Work Smarter, Not Harder




What exactly does it mean to “Work smarter, not harder”? Working faster? Working efficient?  

Before you enroll in a time management course or start playing “beat the clock” with your project list, consider these helpful tips on how to effectively and efficiently manage your to-do list.  

Time management. For most, this is easier said than done. First, when setting up a top priority task list, switch off the phone and ignore your email. Abandon any ideas of multitasking as that will slow you down and ruin your focus. Every task on the list should be done without interruptions, or with as little as possible. This will help you remain focused and get the task done efficiently. Finally, set a reasonable deadline and do everything in your power to meet it. 

Speed up your typing and use shortcuts. We live on keyboards, whether it's on your laptop or on your phone. Speeding up your typing and getting rid of the two-finger syndrome is a good way to increase efficiencyUsing shortcuts on the keyboard is another time saver that is often overlooked. For example, press F2 to rename a selected file, or use CTRL + I to put selected text in italics. You can also create your own shortcuts for emails or, pin your most frequently used websites to your favorites bar. If you make the effort to learn shortcuts, they really can really improve your workflow. 

Use your phone wisely. Instead of writing emails, sometimes it’s better to pick up the phone and talk to the person. It saves time, especially for important or urgent discussions, and cuts out the back and forth conversations. Try to eliminate checking your social media and texts. Set your phone on “Do not disturb” until your task is done.  

Delegate Appropriately. Most of us want to do everything ourselves. Working smarter means knowing and focusing on the areas in which you’re strongest—and letting go of things you’re doing for other reasons or don’t need to be doing. High performers tend to think it’s easier to do things themselves. To be more effective, ask for help and enlist people who are better at certain tasks and functions than you are. This requires taking a hard look at your strengths and having the humility to admit that there are some areas others are more skilled at than you. You’re likely spending more time than is necessary on the things you’re not good at.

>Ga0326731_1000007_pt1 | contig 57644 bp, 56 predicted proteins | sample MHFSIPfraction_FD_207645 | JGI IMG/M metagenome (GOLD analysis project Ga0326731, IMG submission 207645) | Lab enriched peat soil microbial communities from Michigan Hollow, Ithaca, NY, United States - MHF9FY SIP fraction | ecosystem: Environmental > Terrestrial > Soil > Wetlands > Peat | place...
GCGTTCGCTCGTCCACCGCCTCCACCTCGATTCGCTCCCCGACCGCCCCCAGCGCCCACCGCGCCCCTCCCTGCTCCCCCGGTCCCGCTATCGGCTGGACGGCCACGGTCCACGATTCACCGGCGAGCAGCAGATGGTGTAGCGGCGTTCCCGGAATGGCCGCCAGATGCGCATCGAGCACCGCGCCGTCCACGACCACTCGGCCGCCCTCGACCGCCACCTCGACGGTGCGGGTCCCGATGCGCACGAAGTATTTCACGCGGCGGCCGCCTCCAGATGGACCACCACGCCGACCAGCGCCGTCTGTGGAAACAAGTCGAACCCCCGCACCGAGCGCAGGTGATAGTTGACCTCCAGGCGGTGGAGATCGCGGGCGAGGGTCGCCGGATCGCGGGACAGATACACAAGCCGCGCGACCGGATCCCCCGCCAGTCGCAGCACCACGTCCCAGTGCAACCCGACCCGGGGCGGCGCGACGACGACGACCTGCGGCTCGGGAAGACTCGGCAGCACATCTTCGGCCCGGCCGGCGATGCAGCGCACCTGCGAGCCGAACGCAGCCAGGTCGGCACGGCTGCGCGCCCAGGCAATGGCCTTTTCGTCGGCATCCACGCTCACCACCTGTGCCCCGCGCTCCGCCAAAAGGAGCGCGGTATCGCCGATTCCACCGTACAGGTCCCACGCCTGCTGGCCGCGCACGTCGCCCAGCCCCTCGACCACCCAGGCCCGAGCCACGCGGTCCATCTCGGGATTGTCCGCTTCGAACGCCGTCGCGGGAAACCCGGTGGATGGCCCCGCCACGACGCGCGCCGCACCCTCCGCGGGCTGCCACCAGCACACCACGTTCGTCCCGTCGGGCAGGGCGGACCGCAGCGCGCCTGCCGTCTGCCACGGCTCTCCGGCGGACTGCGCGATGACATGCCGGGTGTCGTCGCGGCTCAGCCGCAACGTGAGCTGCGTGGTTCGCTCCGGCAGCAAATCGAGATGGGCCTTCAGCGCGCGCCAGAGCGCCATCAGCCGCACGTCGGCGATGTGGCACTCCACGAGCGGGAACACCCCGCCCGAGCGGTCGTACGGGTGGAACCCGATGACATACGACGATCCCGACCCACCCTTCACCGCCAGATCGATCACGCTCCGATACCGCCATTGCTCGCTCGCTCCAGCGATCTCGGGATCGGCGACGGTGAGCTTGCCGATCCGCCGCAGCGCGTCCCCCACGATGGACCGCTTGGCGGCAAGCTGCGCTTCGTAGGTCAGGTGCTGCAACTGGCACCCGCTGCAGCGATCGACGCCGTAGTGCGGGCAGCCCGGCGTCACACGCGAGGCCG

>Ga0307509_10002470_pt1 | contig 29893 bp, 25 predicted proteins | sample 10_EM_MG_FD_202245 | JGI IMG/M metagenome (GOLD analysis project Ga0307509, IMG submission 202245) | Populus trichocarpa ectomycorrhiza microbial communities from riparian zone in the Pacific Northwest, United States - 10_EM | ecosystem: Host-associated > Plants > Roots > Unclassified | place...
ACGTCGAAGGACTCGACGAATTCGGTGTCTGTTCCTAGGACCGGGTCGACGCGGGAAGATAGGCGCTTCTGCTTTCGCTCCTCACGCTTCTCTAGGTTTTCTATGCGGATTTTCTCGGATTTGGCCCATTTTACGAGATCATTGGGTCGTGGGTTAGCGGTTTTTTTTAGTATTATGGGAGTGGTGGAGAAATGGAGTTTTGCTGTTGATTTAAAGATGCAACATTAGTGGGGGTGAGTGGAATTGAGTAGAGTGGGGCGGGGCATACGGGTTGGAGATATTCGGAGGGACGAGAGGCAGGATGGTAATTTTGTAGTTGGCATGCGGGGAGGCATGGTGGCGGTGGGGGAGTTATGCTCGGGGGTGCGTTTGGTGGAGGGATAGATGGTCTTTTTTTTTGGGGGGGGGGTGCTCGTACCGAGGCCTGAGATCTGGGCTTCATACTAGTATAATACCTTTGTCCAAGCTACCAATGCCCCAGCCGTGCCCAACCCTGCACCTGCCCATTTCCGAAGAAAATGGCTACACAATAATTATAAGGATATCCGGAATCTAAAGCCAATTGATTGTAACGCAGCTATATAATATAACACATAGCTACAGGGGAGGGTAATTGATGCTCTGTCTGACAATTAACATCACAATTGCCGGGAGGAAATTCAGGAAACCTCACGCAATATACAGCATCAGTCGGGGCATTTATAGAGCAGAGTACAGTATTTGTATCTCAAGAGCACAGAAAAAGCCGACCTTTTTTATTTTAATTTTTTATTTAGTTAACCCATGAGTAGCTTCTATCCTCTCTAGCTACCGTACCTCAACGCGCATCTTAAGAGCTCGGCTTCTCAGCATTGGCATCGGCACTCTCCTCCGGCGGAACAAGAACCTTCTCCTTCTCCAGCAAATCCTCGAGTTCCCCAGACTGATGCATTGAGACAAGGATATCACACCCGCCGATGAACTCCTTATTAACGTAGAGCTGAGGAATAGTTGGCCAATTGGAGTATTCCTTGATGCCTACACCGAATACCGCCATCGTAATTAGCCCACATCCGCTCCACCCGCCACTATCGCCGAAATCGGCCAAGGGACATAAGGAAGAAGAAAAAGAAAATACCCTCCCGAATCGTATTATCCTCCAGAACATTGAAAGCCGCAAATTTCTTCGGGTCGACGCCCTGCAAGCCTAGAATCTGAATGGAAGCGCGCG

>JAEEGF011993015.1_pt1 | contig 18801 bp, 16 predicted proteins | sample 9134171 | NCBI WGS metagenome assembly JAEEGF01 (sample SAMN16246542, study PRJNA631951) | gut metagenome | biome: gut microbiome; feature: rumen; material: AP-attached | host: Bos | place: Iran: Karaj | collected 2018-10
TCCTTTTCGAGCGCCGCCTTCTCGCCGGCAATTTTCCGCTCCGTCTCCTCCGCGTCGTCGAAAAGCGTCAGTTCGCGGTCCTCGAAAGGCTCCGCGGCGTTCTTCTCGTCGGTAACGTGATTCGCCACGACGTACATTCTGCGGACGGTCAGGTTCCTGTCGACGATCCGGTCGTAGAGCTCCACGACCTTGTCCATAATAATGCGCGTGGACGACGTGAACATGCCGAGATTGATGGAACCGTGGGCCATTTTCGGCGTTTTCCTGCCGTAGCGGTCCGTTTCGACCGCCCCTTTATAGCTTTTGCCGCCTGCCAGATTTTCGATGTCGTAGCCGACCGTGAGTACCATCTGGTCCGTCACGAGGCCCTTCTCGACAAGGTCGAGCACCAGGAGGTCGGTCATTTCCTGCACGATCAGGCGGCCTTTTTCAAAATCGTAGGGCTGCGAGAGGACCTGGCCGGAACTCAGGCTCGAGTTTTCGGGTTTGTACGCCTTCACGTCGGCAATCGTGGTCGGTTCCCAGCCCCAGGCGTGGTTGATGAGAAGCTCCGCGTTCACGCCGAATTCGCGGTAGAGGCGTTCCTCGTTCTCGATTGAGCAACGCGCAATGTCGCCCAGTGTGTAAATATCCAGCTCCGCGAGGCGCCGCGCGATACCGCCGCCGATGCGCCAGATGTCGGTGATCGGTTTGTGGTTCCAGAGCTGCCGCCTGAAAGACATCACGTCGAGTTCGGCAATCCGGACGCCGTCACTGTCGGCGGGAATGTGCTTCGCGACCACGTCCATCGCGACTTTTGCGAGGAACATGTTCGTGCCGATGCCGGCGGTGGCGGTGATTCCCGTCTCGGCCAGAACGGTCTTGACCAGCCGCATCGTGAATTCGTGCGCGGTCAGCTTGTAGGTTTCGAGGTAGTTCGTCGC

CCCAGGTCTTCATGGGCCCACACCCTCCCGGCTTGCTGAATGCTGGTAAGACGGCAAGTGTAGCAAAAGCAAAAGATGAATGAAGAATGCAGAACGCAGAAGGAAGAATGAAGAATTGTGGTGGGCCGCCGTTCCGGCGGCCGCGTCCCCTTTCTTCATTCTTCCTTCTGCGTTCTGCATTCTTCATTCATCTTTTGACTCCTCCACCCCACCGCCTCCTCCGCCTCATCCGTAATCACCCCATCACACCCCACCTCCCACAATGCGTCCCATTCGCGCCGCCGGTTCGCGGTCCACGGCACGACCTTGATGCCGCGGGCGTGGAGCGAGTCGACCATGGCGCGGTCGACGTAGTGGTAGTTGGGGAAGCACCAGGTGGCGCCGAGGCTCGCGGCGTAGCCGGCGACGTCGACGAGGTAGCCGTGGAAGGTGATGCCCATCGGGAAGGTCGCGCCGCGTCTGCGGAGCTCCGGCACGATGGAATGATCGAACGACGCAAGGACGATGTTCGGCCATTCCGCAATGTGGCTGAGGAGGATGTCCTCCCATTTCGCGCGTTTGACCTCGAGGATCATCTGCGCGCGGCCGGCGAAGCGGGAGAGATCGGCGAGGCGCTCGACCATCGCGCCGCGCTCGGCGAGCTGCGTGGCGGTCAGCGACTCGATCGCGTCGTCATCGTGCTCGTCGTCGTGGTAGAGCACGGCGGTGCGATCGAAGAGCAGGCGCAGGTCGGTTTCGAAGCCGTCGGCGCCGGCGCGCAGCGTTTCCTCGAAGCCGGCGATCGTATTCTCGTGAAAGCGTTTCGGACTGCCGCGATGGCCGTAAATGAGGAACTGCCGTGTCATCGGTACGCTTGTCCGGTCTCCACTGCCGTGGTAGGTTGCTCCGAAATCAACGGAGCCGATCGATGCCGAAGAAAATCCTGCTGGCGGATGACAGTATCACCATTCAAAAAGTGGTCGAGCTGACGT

Stare at a photo. Keep photos at your desk of your loved ones, pets, vacation or favorite past-times. This helps one think about why they are working smarter and not harder. Do you have a game to get to after work? People are more likely to get tasks done when they have something they are looking forward to after work. Doing this can help keep you on track when tempted to procrastinate at your coworkers' desk, spend too much time on social media, or otherwise undermine your efforts to get your work done efficiently. 

Be concise. Rambling on at meetings, in emails, and even when introducing yourself to new clients can waste a lot of people’s time, including yours. Short and sweet is best when writing emails. Stick to your point. If your weekly conference calls tend to wander off topic and last an hour longer than they’re supposed to, set an agenda and stick to it. Email the agenda out ahead of time so people know what topics are going to be covered.  

The key to increasing productivity is to work smarter, not harder. Working smarter saves precious time and energy for the things that really matter to you — your life goals, personal growth, health and relationships. It also produces higher quality work. These changes aren’t going to happen overnight. Making a conscious effort to apply even one of these tips a day can improve work productivity and keep you on the path of working smarter, not harder.